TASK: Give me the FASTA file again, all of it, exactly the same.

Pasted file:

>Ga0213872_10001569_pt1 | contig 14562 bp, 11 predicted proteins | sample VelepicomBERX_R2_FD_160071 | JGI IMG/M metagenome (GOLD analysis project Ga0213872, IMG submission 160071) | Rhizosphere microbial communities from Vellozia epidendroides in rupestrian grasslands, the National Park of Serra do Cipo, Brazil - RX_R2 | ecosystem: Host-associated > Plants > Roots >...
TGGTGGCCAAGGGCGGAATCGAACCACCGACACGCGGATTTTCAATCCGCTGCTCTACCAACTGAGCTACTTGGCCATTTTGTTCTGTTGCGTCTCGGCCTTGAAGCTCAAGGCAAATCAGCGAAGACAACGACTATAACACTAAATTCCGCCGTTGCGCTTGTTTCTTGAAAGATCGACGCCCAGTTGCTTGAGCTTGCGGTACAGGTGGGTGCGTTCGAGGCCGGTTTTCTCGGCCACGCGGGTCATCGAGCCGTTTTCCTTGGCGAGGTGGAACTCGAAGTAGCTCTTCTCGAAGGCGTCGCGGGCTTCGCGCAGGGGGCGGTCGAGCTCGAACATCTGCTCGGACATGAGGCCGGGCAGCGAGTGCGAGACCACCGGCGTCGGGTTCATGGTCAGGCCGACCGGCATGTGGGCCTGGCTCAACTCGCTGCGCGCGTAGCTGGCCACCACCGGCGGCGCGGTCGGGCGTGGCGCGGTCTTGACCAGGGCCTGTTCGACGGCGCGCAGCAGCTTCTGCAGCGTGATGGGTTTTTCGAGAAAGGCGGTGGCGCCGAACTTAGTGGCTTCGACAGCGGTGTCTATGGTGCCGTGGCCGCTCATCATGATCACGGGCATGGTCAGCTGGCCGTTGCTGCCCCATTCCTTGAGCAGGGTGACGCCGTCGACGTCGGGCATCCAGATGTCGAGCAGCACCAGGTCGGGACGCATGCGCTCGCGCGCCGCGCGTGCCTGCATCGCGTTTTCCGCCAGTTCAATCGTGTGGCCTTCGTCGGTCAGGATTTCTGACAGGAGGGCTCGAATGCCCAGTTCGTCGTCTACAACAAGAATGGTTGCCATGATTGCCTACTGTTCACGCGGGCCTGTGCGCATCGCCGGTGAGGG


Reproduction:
>Ga0213872_10001569_pt1 | contig 14562 bp, 11 predicted proteins | sample VelepicomBERX_R2_FD_160071 | JGI IMG/M metagenome (GOLD analysis project Ga0213872, IMG submission 160071) | Rhizosphere microbial communities from Vellozia epidendroides in rupestrian grasslands, the National Park of Serra do Cipo, Brazil - RX_R2 | ecosystem: Host-associated > Plants > Roots >...
TGGTGGCCAAGGGCGGAATCGAACCACCGACACGCGGATTTTCAATCCGCTGCTCTACCAACTGAGCTACTTGGCCATTTTGTTCTGTTGCGTCTCGGCCTTGAAGCTCAAGGCAAATCAGCGAAGACAACGACTATAACACTAAATTCCGCCGTTGCGCTTGTTTCTTGAAAGATCGACGCCCAGTTGCTTGAGCTTGCGGTACAGGTGGGTGCGTTCGAGGCCGGTTTTCTCGGCCACGCGGGTCATCGAGCCGTTTTCCTTGGCGAGGTGGAACTCGAAGTAGCTCTTCTCGAAGGCGTCGCGGGCTTCGCGCAGGGGGCGGTCGAGCTCGAACATCTGCTCGGACATGAGGCCGGGCAGCGAGTGCGAGACCACCGGCGTCGGGTTCATGGTCAGGCCGACCGGCATGTGGGCCTGGCTCAACTCGCTGCGCGCGTAGCTGGCCACCACCGGCGGCGCGGTCGGGCGTGGCGCGGTCTTGACCAGGGCCTGTTCGACGGCGCGCAGCAGCTTCTGCAGCGTGATGGGTTTTTCGAGAAAGGCGGTGGCGCCGAACTTAGTGGCTTCGACAGCGGTGTCTATGGTGCCGTGGCCGCTCATCATGATCACGGGCATGGTCAGCTGGCCGTTGCTGCCCCATTCCTTGAGCAGGGTGACGCCGTCGACGTCGGGCATCCAGATGTCGAGCAGCACCAGGTCGGGACGCATGCGCTCGCGCGCCGCGCGTGCCTGCATCGCGTTTTCCGCCAGTTCAATCGTGTGGCCTTCGTCGGTCAGGATTTCTGACAGGAGGGCTCGAATGCCCAGTTCGTCGTCTACAACAAGAATGGTTGCCATGATTGCCTACTGTTCACGCGGGCCTGTGCGCATCGCCGGTGAGGG